By Cliff White |
The Sustainable Kitchen, a food cart serving locally grown, sustainably harvested edibles out of a former UPS truck, is expanding onto the State College lunch scene.
The food truck is the first step in a master plan crafted by Andrew Monk, a chef at the Nittany Lion Inn, to address the phenomenon known as “food deserts” — areas where it’s difficult to find healthy, affordable food.
“The question he asked was, can you do food service or is it possible to sustain a local restaurant business with only local food? The answer he’s found is, yes, you can,” said Krystyn Madrine, The Sustainable Kitchen’s director of marketing.
Monk’s long-term vision calls for a rethinking of how America eats. Dubbed “Operation Invictus,” the plan calls for gardens in depressed neighborhoods, especially in cities, and hands-on education for growing, cooking and eating healthy foods.
“He wants to bring the model of entrepreneurship to the food sustainability issue,” Madrine said.
The food cart, Madrine said, is just the first step. Even so, it’s been a successful one. His food has sold so well that The Sustainable Kitchen recently purchased and began operating a second truck.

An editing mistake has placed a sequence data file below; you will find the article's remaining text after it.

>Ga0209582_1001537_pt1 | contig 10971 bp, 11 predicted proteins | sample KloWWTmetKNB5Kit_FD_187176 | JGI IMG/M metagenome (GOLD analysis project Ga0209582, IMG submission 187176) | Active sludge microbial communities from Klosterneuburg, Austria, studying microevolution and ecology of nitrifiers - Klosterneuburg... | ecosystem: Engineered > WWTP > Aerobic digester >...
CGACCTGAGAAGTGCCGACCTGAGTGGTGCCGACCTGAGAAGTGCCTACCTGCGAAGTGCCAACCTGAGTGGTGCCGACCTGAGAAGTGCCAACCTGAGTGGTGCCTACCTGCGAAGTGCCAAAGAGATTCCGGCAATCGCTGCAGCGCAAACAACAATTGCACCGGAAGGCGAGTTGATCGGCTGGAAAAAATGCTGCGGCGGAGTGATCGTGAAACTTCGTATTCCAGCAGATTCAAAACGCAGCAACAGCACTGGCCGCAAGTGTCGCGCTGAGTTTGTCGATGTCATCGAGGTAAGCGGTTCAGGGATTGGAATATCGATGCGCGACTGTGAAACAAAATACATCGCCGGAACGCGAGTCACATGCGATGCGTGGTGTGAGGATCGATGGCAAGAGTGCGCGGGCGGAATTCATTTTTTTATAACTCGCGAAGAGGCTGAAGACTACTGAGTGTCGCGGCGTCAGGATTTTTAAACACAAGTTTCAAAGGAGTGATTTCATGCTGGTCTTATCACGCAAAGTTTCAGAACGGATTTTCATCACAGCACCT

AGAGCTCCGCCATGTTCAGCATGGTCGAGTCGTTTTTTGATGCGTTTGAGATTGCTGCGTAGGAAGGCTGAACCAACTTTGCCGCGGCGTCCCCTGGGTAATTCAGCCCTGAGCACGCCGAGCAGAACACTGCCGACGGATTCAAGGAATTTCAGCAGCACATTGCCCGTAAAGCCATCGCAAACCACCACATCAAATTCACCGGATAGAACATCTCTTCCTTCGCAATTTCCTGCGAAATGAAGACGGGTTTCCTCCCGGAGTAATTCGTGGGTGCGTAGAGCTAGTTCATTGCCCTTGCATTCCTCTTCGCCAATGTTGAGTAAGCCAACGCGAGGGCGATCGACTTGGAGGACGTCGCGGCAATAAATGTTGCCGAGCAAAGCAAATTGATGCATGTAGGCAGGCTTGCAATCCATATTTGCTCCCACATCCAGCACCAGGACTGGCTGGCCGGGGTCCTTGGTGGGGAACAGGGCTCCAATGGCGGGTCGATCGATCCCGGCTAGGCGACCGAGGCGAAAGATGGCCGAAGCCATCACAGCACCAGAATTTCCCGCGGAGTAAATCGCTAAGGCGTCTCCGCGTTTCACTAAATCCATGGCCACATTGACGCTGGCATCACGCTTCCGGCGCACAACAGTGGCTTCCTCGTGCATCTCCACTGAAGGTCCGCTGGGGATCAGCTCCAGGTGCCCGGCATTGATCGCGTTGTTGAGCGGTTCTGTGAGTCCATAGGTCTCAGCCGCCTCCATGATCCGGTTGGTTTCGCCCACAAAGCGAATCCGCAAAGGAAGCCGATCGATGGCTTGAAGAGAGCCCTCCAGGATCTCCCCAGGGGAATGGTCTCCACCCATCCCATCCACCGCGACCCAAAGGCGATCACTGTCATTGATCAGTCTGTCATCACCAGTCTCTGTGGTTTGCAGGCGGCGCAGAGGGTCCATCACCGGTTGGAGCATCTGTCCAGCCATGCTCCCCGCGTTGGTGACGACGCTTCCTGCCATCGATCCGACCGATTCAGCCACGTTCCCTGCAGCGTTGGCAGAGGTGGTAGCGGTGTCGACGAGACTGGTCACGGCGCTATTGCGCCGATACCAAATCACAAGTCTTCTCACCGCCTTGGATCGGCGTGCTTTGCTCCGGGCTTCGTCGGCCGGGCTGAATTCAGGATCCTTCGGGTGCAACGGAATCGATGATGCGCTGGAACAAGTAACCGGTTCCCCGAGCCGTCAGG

The Sustainable Kitchen food carts serve specially selected areas of the Centre Region: on Tuesdays, one can be found at the Boalsburg Farmers Market; on Wednesdays, one is at Science Park; on Thursdays, one feeds Innovation Park and on Saturdays, one attends the North Atherton Farmers Market.
Mondays and Fridays, the trucks go to special events — Madrine said businesses and organizations in the county can request a truck, as Minitab has done a number of times.
And while those who haven’t experienced Monk’s cuisine may think of “sustainable food” and “tasteless” as synonyms, they’d be wrong, Madrine said.
“Customers absolutely love our burgers, but we’re most famous for our burritos,” she said.
“People just eat them up.”